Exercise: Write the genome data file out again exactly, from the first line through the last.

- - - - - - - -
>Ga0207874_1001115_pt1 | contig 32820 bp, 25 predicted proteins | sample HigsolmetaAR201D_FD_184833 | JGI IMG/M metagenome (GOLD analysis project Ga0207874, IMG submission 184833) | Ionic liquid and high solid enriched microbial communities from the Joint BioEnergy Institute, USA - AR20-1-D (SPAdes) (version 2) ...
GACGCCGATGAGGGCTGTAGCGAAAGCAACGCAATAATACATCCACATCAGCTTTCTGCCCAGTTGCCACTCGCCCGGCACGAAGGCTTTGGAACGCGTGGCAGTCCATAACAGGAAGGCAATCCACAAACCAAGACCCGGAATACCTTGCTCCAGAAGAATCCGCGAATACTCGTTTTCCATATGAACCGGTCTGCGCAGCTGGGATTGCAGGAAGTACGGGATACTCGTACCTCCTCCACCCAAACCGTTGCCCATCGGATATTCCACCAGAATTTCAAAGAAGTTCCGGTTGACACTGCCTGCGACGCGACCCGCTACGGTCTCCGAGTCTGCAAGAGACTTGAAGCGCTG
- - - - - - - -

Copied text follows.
>Ga0207874_1001115_pt1 | contig 32820 bp, 25 predicted proteins | sample HigsolmetaAR201D_FD_184833 | JGI IMG/M metagenome (GOLD analysis project Ga0207874, IMG submission 184833) | Ionic liquid and high solid enriched microbial communities from the Joint BioEnergy Institute, USA - AR20-1-D (SPAdes) (version 2) ...
GACGCCGATGAGGGCTGTAGCGAAAGCAACGCAATAATACATCCACATCAGCTTTCTGCCCAGTTGCCACTCGCCCGGCACGAAGGCTTTGGAACGCGTGGCAGTCCATAACAGGAAGGCAATCCACAAACCAAGACCCGGAATACCTTGCTCCAGAAGAATCCGCGAATACTCGTTTTCCATATGAACCGGTCTGCGCAGCTGGGATTGCAGGAAGTACGGGATACTCGTACCTCCTCCACCCAAACCGTTGCCCATCGGATATTCCACCAGAATTTCAAAGAAGTTCCGGTTGACACTGCCTGCGACGCGACCCGCTACGGTCTCCGAGTCTGCAAGAGACTTGAAGCGCTG